Though it is socially acceptable for a man aged half a century to marry a teenager, the public expression of all forms of love is banned in the Islamic Republic of Pakistan. No surprise that restaurateurs expect Covid-19 indoor dining restrictions to be lifted after Valentine’s Day.
“Valentine’s Day is good business,” explains Sikander Rizvi, CEO of fine-dining café Xander’s. “We are lucky enough to have some outdoor sitting areas but capacity is limited,” he says. Mondays and Tuesdays are slow days for dining out, says an industry insider, but a weekday becomes a weekend if V day falls on them, for fast food chains.
Muffadal Halai, a partner at the high-end fusion restaurant The East End, laments the lockdown restrictions while adding that business increases by about 30 per cent on Valentine’s Day.
Others opt out of red balloons and hearts as décor. “While almost all restaurants celebrate the occasion, we don’t because of religious reasons,” says Athar Chawla, owner of Pan Asian restaurant Tao and café Vintage, among others.
Bakeries are perhaps the biggest winners of the game of love, especially for small businesses. “This year our sales have increased 85pc in comparison to last year,” says Sidra CEO and baker at The Bake Lake which sells artistic creations that pass as cakes. Serving Karachi only, her goodies are priced in the range of Rs3,700-4,000 for the 15-45 age bracket.
Bakeries and flower shops are the biggest beneficiaries, reporting an increase in sales ranging from 40pc to 400pc
“These types of occasions play a huge role in the growth of small businesses,” she adds. “The majority of our customers are female, but such events give us a chance to work in the male market as well, allowing the opportunity to make new customers. The sales of these occasions are considered as a bonus of the month.”
“Business increases by 60pc,” says a salesperson of a chain of bakeries that specializes in cakes and cupcakes. “While all goods are sold across the board, the bulk of the revenue is derived from Valentine-themed confectionaries.”
Red roses, the eternal expression of love, witness bumpers sales as expected. “Sales increase by 40pc on Valentine’s Day. We buy a rose for Rs20 and sell it for Rs25,” says Kashif Siddiqui of Clifton Flower Shop while standing in a room overflowing with red teddy bears and heart-shaped boxes. While acknowledging that the boxes and stuffed toys are just optics to make the shop look appealing, he adds that they do not increase the margin on red roses even in the time of high demand.
Shakeel, a humble flower seller with a small setup on the side of Tipu Sultan road also underlines the importance of Valentine’s Day for his business. “We order four to five times more flowers, especially red roses, on the day of love,” he says.
“Our inbox is flooded around valentine,” says Mahnoor Mirza, CEO of Boxy Flutter, a small business selling curated gift boxes and care packages for all occasions that include chocolates, flowers and all the traditional paraphernalia. “Business rises quite a notch and there is twice the amount of work,” she says about the boxes that start from Rs3,500.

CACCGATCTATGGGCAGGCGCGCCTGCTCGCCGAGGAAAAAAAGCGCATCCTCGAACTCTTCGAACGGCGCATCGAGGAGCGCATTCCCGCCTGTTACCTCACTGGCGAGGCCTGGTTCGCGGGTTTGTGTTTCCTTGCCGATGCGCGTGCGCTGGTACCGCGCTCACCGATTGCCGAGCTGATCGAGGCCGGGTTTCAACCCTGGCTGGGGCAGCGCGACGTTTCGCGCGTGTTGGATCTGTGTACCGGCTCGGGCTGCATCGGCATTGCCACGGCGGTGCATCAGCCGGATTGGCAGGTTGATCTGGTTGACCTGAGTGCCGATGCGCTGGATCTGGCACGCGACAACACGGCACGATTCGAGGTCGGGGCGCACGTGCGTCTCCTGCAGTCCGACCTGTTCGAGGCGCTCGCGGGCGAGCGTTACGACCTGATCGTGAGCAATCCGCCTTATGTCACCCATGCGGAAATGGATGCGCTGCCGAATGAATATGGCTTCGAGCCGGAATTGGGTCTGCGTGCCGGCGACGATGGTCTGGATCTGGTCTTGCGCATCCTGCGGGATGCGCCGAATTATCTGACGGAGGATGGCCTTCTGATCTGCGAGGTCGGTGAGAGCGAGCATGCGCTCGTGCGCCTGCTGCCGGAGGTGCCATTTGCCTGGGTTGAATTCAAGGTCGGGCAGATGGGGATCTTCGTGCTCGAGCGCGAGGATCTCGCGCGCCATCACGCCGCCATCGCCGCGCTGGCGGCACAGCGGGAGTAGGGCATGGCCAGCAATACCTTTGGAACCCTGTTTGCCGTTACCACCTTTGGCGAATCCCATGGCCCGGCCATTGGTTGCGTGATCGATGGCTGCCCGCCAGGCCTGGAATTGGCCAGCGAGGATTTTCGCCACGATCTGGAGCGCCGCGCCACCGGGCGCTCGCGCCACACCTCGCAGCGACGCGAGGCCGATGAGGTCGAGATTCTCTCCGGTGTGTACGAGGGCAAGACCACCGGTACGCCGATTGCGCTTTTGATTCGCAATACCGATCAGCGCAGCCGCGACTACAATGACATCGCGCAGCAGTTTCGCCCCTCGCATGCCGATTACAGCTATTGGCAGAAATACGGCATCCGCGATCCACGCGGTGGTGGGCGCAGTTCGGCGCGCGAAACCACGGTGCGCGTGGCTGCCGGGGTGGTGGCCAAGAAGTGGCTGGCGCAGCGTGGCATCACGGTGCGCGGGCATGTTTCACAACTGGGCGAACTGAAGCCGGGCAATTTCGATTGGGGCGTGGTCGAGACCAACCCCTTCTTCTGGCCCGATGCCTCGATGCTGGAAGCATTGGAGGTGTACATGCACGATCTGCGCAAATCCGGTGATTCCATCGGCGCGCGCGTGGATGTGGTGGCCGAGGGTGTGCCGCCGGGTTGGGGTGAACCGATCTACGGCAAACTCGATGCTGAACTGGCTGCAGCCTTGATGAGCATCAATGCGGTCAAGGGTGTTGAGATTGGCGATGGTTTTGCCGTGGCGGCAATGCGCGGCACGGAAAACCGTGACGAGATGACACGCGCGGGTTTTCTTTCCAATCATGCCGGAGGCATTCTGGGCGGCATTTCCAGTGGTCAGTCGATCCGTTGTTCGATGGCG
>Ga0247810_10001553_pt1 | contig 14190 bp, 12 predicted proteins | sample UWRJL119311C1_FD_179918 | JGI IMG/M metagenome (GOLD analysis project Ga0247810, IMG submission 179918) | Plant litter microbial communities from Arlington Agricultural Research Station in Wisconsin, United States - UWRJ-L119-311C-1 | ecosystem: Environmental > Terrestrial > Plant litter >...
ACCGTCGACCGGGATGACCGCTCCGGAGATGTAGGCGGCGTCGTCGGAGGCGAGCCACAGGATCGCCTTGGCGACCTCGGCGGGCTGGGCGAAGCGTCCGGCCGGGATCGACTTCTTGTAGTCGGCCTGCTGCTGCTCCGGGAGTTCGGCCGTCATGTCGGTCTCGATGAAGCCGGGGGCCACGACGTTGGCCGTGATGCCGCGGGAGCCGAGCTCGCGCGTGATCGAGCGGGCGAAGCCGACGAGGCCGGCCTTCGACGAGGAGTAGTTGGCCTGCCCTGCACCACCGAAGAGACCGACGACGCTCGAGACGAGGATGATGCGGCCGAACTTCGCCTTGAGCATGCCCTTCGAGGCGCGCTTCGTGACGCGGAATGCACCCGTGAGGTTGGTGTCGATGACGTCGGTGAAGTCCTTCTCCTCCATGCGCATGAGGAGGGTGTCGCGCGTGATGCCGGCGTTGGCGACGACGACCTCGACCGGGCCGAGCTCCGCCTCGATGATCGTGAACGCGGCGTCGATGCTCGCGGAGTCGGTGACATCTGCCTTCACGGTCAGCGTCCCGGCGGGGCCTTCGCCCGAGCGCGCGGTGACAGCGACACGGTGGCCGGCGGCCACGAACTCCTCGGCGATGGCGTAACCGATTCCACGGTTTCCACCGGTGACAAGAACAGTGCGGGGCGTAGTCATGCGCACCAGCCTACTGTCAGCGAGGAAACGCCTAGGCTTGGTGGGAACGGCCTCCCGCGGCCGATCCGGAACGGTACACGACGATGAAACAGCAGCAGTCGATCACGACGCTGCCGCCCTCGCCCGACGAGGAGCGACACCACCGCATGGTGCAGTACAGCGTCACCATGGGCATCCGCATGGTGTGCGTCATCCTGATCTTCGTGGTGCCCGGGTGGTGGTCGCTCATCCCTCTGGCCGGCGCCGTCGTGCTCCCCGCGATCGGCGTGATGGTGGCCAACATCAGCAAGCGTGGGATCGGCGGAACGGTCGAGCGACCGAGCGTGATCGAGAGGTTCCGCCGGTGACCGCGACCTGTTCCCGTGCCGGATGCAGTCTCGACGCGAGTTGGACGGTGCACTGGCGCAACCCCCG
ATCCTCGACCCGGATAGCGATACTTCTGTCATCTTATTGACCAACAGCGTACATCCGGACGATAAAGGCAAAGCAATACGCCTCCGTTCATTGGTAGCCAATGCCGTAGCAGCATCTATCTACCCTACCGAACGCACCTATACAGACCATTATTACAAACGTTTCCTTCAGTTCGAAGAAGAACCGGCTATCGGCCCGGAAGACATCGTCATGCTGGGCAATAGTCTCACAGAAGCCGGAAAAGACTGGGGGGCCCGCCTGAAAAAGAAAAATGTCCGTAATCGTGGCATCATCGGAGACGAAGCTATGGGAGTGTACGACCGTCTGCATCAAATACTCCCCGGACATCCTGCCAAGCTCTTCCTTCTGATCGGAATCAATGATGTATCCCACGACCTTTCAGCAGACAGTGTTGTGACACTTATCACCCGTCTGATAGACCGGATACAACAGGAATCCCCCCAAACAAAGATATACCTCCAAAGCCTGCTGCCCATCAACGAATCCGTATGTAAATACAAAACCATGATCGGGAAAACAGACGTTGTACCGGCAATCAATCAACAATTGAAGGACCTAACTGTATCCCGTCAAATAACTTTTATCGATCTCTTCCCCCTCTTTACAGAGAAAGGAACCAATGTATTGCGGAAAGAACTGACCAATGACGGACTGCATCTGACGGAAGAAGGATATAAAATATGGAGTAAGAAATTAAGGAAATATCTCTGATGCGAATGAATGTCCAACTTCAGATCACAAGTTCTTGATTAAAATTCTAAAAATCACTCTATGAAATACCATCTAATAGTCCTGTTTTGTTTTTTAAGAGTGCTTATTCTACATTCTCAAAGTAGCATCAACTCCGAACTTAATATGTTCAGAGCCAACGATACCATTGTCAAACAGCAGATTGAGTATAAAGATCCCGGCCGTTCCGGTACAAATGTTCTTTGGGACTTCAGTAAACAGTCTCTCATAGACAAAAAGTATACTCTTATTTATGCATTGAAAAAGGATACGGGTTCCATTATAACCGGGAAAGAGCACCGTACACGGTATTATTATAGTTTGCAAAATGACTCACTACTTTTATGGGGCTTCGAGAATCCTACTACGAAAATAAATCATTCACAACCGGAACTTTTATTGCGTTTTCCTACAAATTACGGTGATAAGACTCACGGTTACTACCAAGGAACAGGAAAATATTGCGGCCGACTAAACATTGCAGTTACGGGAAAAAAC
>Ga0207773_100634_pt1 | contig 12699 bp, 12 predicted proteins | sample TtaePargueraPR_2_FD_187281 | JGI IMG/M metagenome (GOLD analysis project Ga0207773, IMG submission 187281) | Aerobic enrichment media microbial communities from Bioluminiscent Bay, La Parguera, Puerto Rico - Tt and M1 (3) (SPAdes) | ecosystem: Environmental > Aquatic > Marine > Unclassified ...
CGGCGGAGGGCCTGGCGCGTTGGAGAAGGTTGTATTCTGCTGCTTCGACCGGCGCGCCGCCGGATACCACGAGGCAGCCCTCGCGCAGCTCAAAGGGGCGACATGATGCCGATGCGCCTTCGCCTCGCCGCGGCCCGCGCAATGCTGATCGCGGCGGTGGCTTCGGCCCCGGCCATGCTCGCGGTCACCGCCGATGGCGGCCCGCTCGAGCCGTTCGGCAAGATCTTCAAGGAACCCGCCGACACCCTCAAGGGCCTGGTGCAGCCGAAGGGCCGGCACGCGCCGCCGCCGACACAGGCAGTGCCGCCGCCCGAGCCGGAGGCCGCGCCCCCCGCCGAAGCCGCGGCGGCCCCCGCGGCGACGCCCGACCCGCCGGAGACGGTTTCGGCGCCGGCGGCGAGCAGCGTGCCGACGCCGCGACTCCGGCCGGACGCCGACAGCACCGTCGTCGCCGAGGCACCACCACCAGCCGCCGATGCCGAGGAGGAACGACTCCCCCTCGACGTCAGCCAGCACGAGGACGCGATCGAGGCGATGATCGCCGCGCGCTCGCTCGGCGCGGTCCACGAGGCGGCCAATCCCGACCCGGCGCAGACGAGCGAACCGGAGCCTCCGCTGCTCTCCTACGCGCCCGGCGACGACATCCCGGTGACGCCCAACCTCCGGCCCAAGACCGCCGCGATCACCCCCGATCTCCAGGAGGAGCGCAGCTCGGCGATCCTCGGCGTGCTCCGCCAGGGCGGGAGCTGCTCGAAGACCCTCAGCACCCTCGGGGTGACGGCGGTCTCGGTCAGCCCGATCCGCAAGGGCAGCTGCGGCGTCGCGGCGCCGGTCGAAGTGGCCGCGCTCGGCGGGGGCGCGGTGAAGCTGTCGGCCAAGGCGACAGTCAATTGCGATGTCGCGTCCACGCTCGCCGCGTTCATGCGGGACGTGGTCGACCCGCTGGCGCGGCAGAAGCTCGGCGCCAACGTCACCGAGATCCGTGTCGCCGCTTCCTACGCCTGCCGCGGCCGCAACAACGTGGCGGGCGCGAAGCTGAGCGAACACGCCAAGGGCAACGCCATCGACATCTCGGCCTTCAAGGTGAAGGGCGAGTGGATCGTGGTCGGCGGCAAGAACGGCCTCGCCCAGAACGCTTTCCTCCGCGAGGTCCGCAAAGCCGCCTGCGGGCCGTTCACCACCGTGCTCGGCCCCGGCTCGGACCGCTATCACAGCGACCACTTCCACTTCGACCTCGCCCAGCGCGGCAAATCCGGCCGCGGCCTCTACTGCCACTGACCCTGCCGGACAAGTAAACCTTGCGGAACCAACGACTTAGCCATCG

However, not all market V Day as the traditional narrative of non-platonic love. The Sari Girl, a passion project run by student Aiza and a couple of others sells a range of beautiful affordable sarees. Last year, they had a Beyond Love contest in which they highlighted all forms of connections — a parent, a friend, even a pet cat or a hobby — challenging the notion of love subscribing to a certain person. This year they are marketing pyaar ki potlis in the price range of Rs350-750.
Chocolates, cakes and gifts reign supreme but clothes, not so much. “We throw a sale on the first week of February offering discounts and promoting outfits that correlate to V day colors such as white pink and red as they would sell better than other shades,” says an industry insider of a major clothing retail chain. Apparently, sales around Valentine’s Day are driven more by discounts than the need to look extra special for date night.
“The sale period consumes the time around Valentine’s Day. While more pieces are sold, we cannot validate if it’s the discount driving the turnover or shopping for Valentine Day,” says Adil Moosajee, CEO of the clothing brand Ego. “Besides, our average buyer is in her late 20s to 30s. I don’t think valentine affects this market so much.”
Sheep, a retail brand selling premium quality ready-to-wear clothes, does not see much traction. “There is hardly any increase in sales,” says former partner Aquil Halai. “At most, there is a small bump a day or two before the occasion,” he explains, discounting shopping for Valentine Day alone.
Nor are small businesses the only ones playing the game. “Based on the last two years, we witnessed an upward trend of around 5-10pc of above average business on Valentine’s Day,” says Madiha Javed Qureshi, Director Communications at Careem. “This year we are targeting millennials and Gen Z,” she adds about promotions revolving around the special day.
The United States of America, a country for which all desis, even those in politics, aspire for citizenship, is expected to spend about $23.9 billion on Valentine’s Day, up from $21.8bn in 2021. It is the fifth-largest spending event in the US, after the winter holidays and Mother’s Day, according to the National Retail Federation.
The amount Americans spend on the celebration of love is four times the amount that Pakistan has pleaded from the International Monetary Fund while putting the economy and its people through a financial ringer. Perhaps, if the government and establishment spent less time policing personal choices and more time promoting economic activity, businesses across the board could prosper.
Published in Dawn, The Business and Finance Weekly, January 14th, 2022